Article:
ELD stands for electronic logging device. Their primary function is to track hours of service (HOS) of most commercial motor carriers. ELDs typically come in the form of a tablet that mounts inside of the cab of a truck.
This technology was developed to replace hand-written driver records and logs to remove the manual record-keeping process of driving hours and driver vehicle inspection reports (DVIRs).
The ELD mandate, which went into effect on December 18, 2019, now requires most commercial vehicle operations to keep track of driver logs electronically.
Those using automatic onboard recording devices (AOBRDs) fall under the grandfather clause active until December 19, 2019, at which point they will need to upgrade their devices to ELDs.
How Do ELDs Work?
Most ELDs work in conjunction with telematics software. As previously mentioned, the hardware from ELD providers is usually a dashboard-mounted tablet inside the truck. For ELD programs integrated with telematics, the devices either hardwire to a GPS tracking device under the hood, which connects to the vehicle’s engine or via Bluetooth.
And much like any other type of connection, the hardwire connection is usually more reliable. Some ELD providers have a bring your own device (BYOD) platform that allows the use of a third-party tablet, such as an iPad. The only additional requirement is downloading their proprietary application onto the tablet.
The data that collects from the tablet and GPS tracking device is sent over a cellular connection back to servers where the information is stored. ELD providers then use their software to visualize the data in the form of dashboards, reports, and alerts.
The data ELDs collect includes:
- Location Information
- Engine Hours
- Vehicle Miles
- Driver Identification
- Authenticated User
- Motor Carrier
What Is the ELD Mandate?
The purpose of the ELD mandate is to improve safety by way of preventing fatigued drivers from getting into collisions that kill or injure themselves, or others.
Restricting how many consecutive hours drivers can operate their vehicles helps achieve this goal. The ELD mandate says drivers can only drive a maximum of 11 hours consecutively in a 14-hour window, after which, they must take a consecutive 10-hour break. The Federal Motor Carrier Safety Administration (FMCSA) put this rule in place to improve not only driver safety but public safety as well.
The ELD mandate did not add any additional regulations for the trucking industry. It digitized and automated the process of creating driver logs.
Because the device is tied directly into the vehicle’s engine, it accurately records engine run time and drive time, as well as diagnostic information. Monitoring diagnostics can help spot any maintenance issues before it becomes a significant problem.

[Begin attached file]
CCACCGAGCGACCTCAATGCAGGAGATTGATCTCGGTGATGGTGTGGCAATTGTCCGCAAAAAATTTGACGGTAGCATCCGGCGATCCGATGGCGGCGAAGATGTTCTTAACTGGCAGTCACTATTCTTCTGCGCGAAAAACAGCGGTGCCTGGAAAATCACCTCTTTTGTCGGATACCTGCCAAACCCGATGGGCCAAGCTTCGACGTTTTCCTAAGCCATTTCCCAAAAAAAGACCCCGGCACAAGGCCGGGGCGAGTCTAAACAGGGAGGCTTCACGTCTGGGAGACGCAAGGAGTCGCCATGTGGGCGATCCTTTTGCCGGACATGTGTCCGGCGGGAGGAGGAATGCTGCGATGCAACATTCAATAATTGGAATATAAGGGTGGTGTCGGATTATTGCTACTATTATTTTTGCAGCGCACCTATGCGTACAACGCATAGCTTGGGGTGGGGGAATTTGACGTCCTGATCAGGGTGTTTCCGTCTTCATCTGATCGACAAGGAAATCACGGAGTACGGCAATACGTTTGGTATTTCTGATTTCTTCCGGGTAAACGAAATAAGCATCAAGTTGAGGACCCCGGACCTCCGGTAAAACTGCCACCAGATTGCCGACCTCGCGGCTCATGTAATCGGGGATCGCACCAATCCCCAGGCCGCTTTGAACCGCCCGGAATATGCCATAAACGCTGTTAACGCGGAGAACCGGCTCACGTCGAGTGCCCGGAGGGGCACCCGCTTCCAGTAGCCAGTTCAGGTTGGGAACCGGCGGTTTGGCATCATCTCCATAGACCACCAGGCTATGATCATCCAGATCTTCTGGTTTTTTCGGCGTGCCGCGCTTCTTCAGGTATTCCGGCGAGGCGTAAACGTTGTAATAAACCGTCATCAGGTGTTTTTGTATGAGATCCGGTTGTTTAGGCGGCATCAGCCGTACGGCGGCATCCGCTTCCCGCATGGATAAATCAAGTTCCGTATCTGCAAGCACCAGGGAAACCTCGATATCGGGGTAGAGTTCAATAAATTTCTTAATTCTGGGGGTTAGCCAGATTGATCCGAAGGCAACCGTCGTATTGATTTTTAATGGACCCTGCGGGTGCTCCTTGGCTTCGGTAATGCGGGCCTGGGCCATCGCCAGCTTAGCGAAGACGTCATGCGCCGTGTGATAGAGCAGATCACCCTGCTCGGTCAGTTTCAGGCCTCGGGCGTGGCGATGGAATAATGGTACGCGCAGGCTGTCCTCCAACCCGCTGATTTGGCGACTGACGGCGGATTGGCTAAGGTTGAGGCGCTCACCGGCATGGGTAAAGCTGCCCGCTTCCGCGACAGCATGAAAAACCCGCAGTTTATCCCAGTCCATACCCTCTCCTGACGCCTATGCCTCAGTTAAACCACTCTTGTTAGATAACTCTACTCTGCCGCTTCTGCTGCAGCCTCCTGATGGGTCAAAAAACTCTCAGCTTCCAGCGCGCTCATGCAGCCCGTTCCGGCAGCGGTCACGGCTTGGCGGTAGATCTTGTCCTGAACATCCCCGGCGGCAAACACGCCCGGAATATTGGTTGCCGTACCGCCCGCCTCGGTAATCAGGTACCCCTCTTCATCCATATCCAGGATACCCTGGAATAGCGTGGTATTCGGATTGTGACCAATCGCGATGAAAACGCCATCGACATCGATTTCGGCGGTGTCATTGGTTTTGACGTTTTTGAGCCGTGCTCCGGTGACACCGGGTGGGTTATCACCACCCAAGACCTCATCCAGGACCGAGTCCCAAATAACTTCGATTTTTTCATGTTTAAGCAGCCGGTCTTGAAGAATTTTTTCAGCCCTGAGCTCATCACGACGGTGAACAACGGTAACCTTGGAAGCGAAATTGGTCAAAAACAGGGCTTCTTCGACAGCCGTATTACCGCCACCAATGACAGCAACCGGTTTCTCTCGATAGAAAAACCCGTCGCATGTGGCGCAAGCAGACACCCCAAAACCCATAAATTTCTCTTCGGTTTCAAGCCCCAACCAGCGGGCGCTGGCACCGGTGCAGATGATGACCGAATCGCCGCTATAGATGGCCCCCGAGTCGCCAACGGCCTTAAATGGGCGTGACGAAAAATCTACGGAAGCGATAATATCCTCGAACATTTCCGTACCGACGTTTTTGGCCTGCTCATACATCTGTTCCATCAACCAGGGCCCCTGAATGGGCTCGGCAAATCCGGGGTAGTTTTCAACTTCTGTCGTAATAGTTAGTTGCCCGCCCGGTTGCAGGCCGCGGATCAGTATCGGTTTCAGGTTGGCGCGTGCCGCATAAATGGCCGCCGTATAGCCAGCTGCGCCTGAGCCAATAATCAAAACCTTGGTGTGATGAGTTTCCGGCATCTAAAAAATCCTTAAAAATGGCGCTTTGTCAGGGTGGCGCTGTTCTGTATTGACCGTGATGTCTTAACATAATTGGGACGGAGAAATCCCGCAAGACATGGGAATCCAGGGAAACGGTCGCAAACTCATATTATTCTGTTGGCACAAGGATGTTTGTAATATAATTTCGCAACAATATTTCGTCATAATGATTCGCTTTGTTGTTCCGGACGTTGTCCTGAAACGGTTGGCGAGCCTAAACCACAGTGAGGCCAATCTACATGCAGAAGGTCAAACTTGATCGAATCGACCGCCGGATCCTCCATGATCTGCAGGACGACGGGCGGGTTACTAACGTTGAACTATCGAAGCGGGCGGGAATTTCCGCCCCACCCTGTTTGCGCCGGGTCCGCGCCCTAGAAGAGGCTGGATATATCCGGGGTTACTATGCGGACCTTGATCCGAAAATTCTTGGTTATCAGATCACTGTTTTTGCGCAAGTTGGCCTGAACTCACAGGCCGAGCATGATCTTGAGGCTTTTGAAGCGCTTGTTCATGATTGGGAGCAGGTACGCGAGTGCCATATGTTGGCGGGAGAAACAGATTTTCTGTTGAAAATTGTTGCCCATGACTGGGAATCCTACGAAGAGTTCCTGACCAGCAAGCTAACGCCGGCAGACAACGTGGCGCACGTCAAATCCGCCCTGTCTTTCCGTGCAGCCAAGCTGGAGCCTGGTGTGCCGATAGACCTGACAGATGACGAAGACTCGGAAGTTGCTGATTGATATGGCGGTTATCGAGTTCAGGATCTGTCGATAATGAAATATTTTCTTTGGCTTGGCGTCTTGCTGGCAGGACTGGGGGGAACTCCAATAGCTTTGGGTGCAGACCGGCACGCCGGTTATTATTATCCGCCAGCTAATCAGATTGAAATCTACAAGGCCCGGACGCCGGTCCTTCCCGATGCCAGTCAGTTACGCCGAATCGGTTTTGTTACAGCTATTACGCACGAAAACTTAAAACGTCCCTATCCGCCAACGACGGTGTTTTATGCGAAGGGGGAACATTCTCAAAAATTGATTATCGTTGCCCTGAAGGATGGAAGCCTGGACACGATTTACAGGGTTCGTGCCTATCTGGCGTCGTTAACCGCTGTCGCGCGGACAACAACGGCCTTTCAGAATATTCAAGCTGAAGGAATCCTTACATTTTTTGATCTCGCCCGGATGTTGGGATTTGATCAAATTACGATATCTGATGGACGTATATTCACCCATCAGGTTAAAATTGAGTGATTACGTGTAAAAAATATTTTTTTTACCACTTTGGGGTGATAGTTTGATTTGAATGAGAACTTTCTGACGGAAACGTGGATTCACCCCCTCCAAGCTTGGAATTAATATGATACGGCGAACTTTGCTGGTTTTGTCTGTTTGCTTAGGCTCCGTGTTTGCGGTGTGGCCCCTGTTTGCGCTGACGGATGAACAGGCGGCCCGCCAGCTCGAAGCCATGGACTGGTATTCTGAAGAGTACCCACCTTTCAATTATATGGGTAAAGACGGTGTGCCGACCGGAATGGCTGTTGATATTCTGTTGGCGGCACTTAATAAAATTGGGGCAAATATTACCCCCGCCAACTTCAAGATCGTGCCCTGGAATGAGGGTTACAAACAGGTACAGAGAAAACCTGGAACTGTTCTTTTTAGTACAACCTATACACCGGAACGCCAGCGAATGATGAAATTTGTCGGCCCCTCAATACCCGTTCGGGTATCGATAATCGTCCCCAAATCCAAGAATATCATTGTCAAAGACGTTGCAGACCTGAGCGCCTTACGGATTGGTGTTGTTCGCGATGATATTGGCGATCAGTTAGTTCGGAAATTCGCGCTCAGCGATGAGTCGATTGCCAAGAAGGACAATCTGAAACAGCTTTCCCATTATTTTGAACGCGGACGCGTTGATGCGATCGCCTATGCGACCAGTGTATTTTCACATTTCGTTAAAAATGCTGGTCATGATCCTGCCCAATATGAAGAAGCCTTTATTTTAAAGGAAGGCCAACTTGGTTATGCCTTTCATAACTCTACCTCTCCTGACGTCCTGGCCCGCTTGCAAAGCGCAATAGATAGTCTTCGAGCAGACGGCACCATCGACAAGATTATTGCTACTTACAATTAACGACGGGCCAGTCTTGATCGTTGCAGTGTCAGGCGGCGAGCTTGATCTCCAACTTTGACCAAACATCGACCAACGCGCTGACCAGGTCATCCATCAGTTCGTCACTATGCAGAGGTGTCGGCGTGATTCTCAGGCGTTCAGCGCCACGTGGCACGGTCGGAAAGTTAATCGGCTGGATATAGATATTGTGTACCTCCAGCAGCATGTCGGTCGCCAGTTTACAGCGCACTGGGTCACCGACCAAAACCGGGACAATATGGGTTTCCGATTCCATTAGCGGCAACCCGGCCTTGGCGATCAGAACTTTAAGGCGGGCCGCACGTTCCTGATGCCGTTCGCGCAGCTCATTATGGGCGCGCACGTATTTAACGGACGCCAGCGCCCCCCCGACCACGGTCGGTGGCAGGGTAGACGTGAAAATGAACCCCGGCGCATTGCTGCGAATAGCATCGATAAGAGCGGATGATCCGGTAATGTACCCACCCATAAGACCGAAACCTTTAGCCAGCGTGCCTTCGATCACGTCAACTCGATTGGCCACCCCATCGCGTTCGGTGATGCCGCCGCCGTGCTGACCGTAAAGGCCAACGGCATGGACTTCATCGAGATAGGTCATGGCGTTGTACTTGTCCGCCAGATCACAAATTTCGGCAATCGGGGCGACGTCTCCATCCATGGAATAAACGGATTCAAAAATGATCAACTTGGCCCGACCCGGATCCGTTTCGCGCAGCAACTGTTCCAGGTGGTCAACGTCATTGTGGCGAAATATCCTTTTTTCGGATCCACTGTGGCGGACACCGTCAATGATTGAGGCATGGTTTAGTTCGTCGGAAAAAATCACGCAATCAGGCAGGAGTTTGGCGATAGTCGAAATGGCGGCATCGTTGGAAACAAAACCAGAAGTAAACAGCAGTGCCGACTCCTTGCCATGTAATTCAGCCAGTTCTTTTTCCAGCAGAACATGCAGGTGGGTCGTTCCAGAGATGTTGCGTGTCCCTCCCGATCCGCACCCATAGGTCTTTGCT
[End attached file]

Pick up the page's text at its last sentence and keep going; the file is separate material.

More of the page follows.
Automatically calculating drive time eliminates any fraudulent paperwork from drivers who attempt to game the system to drive longer, potentially endangering themselves and others on the road.
Electronic logging devices also help increase driver efficiency. Drivers are freed up more for their primary responsibilities and maximize their productivity because they don’t have to fill out paperwork. Logging into an ELD device takes mere seconds, and DVIRs just a few minutes before and after every trip the ensure the vehicle is safe to operate.
However, ELDs don’t just help increase driver efficiency; they also increase back-office efficiency.
For an office manager or administrator, it can take an untold number of hours to audit paper logs and sift through all the necessary information. ELD data stores on the tablet and on servers, which manifest in the form of dashboards and reports.
Most ELD providers also automatically purge the data at the appropriate time. So, you no longer have to worry about keeping records that take up space or waste personnel time to go through it all.
Outside of managing HOS for drivers, most ELD software comes with DVIR integration. Having a DVIR built into an ELD solution helps save tremendously on time for drivers that need to do pre and post-trip inspections.
It helps reduce the time it takes to fill out the related paperwork and mitigates any errors, especially if drivers wait to fill out the paperwork later.
With DVIRs built into an ELD solution, it forces them to go through the pre and post-trip inspection before they can put themselves on or off duty.
The Power of ELD and Telematics Together
There is a spectrum of available ELD products. However, none are more popular and effective than those that also provide telematics. The main advantage is that you don’t have to manage two different systems when they integrate.
You can maintain both your ELDs and vehicle tracking together in one convenient software package. That also means dealing with one customer care and account management team as well.
Don’t Wait to Update AOBRDs
The ELD mandate came and went on December 18, 2018. However, if you’re currently using an AOBRD, they are grandfathered until December 19, 2019, meaning that you don’t have to upgrade your devices to ELD until that date.
However, you can’t afford to wait. Driver and office staff training for ELD is a time commitment, as well as installing the new hardware, so you also have to plan for vehicle downtime properly.
If you still need to upgrade your AOBRD devices, then fill out the form below to receive free quotes from top-rated ELD providers and begin the process today!